Scottish First Minister Nicola Sturgeon said she will push ahead with a vote on independence by whatever legal means possible as her government tries to reinvigorate the campaign to leave the U.K.
Her Scottish National Party administration published the first in a series of papers that together will form the “prospectus for how an independent Scotland would work.” They will look at the economy, currency, and comparative prospects with other smaller European countries.
When the SNP won Scottish Parliamentary elections in May last year, Sturgeon pledged to resume her campaign to create Europe’s newest nation state after the pandemic. The dilemma for Sturgeon, though, is that British Prime Minister Boris Johnson is refusing to give Scotland another vote. A referendum in 2014 came about after the government in London transferred the legal power to hold one, a so-called Section 30 order.
Sturgeon said the Scottish Parliament has an “indisputable democratic mandate” to deliver a referendum. However, she said any vote must be lawful. “If this UK government had any respect at all for democracy, the issue of legality would be put beyond doubt,” she told reporters in Edinburgh on Tuesday. “We must forge a way forward, if necessary without a Section 30 order. But we must do so in a lawful manner.”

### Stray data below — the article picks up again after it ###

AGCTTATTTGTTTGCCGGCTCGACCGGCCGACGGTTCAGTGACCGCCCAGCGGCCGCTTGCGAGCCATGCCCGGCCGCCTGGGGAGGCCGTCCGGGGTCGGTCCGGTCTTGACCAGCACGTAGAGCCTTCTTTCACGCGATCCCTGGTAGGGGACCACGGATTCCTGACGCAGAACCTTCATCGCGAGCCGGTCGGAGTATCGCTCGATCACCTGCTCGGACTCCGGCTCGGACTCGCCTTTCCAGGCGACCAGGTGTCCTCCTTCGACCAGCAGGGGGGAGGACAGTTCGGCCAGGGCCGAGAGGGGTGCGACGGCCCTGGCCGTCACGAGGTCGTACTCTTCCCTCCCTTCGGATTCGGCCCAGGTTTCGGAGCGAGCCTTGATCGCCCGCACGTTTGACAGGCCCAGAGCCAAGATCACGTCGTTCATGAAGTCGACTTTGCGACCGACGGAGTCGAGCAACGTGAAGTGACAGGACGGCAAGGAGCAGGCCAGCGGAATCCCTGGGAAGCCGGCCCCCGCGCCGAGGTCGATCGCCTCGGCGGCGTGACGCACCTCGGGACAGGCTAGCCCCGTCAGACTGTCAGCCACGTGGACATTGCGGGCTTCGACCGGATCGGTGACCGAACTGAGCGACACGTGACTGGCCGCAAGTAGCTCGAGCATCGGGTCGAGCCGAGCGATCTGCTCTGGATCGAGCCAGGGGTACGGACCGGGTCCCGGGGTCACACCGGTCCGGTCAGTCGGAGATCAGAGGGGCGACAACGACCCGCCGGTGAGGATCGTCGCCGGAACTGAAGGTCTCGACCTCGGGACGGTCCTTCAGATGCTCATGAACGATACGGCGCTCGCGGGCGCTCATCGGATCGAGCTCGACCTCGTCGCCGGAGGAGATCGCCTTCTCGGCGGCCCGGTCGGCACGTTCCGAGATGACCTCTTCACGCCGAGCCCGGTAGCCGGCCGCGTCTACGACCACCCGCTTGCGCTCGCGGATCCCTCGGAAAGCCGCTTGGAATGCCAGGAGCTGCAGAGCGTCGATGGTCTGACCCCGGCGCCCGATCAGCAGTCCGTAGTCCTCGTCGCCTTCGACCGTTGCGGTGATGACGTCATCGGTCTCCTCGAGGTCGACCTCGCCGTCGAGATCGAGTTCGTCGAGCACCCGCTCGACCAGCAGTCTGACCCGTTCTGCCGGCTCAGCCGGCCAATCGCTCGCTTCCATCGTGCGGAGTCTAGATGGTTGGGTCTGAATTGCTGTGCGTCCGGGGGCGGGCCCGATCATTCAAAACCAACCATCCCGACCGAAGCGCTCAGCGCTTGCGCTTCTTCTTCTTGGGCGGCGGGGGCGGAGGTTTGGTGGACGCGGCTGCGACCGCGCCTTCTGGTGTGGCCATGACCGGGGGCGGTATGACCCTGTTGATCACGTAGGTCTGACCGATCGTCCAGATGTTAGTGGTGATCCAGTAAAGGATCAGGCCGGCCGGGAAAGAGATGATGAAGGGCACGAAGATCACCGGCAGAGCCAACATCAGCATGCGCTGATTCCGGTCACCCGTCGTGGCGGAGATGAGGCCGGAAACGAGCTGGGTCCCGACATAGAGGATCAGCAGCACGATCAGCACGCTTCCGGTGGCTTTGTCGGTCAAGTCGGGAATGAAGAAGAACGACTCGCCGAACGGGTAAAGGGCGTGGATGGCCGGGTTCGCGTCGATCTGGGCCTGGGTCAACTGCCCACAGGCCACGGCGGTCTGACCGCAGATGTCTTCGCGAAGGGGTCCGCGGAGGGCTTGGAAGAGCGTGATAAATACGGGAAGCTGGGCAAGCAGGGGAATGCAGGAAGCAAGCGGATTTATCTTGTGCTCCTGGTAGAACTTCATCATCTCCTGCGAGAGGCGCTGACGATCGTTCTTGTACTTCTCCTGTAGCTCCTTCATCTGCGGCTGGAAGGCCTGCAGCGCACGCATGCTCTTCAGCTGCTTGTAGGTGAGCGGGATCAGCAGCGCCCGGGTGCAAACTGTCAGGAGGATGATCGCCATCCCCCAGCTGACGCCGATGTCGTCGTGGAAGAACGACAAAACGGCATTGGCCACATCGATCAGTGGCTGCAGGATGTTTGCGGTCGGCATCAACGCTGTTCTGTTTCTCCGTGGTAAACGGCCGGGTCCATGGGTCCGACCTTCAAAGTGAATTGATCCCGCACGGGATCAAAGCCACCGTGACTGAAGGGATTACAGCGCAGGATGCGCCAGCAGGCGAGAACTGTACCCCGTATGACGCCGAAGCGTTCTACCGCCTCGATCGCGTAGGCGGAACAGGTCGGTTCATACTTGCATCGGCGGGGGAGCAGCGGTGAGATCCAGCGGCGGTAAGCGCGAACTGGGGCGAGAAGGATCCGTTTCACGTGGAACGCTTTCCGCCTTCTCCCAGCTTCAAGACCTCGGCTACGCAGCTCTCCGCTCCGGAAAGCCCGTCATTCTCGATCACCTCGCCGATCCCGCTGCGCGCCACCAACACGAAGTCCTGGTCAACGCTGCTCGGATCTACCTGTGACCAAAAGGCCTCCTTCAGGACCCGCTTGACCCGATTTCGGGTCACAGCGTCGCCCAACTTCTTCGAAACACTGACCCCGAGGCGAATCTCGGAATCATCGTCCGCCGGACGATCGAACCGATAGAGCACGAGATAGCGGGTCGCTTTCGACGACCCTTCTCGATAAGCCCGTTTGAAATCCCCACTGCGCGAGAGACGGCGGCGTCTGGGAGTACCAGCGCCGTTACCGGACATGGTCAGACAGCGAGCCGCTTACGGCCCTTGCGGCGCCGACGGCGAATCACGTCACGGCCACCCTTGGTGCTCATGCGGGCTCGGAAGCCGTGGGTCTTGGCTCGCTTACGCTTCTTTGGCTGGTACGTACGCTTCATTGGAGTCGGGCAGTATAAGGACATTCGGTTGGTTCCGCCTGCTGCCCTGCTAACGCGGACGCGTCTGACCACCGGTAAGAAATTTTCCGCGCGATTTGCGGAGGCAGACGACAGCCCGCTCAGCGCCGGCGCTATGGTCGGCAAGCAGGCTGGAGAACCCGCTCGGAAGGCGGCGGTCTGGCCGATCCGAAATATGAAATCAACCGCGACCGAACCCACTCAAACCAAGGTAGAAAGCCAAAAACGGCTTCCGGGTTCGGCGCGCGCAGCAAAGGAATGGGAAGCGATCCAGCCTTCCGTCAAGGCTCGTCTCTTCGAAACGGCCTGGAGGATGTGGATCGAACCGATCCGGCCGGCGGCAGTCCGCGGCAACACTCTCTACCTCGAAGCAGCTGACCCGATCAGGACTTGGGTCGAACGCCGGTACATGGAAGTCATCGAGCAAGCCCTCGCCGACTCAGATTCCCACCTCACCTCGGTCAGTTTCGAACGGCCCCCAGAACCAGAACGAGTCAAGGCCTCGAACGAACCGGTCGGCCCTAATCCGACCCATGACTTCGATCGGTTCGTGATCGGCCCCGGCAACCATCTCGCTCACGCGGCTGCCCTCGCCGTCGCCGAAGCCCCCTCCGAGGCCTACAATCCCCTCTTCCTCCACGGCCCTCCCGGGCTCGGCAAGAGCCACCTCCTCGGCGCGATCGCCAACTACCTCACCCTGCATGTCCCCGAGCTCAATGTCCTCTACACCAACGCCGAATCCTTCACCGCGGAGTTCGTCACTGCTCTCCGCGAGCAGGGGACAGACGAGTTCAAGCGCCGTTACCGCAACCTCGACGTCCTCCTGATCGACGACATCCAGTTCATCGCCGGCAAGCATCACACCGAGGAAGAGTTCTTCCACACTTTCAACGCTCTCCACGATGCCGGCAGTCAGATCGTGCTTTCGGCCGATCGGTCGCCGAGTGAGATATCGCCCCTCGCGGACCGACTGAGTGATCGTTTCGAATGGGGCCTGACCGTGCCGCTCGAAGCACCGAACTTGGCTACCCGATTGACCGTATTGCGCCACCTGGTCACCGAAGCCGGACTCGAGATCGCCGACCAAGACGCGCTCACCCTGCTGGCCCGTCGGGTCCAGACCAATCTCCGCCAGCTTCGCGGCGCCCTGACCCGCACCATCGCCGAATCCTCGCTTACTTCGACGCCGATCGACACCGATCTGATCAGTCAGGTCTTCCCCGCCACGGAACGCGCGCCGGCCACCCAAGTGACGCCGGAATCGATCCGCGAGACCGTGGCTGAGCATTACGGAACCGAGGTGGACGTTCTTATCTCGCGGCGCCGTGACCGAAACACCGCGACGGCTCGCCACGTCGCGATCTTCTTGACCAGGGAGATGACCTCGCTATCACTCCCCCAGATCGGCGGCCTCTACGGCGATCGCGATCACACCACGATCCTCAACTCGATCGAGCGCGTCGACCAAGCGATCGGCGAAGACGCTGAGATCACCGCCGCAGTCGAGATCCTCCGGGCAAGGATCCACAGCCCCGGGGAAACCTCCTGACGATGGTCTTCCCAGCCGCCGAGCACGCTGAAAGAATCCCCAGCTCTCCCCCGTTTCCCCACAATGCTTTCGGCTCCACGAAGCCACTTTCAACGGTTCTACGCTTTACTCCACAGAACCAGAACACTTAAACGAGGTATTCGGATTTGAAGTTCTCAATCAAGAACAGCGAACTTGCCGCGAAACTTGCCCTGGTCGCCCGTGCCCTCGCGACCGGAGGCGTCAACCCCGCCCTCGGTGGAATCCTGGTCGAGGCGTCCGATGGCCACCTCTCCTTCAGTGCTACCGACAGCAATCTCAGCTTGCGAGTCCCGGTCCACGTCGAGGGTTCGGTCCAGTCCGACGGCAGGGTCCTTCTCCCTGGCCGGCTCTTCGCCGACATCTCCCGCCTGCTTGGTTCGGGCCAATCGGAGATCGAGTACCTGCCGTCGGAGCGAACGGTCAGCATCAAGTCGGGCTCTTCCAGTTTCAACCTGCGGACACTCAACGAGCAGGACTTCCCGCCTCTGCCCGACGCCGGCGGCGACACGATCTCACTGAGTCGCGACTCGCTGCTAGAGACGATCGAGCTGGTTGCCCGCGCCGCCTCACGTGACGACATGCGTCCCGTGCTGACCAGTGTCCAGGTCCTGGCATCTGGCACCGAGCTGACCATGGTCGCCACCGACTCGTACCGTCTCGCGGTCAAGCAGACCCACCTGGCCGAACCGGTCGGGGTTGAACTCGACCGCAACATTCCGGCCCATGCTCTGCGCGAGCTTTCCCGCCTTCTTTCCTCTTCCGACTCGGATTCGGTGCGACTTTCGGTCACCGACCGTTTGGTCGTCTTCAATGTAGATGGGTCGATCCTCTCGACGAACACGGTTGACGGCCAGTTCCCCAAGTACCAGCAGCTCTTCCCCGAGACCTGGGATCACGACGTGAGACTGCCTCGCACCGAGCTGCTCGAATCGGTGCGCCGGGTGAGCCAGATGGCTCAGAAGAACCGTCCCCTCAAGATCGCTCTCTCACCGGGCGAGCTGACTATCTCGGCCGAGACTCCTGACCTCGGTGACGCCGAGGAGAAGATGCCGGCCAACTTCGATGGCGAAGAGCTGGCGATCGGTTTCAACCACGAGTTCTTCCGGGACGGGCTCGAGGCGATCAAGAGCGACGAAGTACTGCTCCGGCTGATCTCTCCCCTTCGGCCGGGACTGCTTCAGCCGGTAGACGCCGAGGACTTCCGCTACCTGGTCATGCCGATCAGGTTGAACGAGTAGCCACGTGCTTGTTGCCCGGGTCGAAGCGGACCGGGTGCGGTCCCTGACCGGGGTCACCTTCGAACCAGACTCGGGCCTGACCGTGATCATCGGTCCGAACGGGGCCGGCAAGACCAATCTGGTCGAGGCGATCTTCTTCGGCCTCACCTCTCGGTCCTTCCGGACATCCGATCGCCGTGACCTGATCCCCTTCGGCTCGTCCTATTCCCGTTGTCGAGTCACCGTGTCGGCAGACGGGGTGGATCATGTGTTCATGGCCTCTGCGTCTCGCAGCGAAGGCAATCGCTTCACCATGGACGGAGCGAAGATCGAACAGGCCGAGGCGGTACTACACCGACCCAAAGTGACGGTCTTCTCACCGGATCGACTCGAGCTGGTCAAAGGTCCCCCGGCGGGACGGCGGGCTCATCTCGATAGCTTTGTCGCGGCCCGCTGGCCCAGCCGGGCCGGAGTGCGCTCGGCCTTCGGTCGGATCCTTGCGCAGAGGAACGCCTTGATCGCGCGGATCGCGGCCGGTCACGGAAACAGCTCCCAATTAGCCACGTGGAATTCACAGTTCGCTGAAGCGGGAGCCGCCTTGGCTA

Scotland voted 55% to 45% to remain in the UK in 2014, and opinion polls show the nation of 5.5 million people has been roughly split down the middle on the issue in recent years. Sturgeon has been pushing for another referendum since Britain chose to depart from the E.U., which a majority of Scottish voters opposed.
Read more: Will Scotland Rejoin the E.U. After Brexit?
Legal advice published by the Scottish government last week said ministers in Edinburgh could pursue policy work on independence. But the document didn’t say whether they had the right to hold a referendum unilaterally and the question could end up in court if Sturgeon pushes ahead with a referendum bill, which was already drafted.
The opposition Labour Party and Conservatives say Sturgeon should be focusing on fixing the health service and improving education, which Scotland has control over along with such things as transportation and some taxation. What Sturgeon and her allies are seeking is full autonomy to control the economy, foreign policy, and to rejoin the E.U.
Johnson is unlikely to back down and grant the vote Sturgeon has indicated should take place in 2023. The prime minister is contending with a rebellion within his own Conservative Party, last week facing down rebels who triggered a motion of no-confidence in their leader. He won, albeit with 148 of his Members of Parliament voting against him.
This week, he faces the wrath of opponents over his plan to rip up part of the Brexit deal that covers Northern Ireland.
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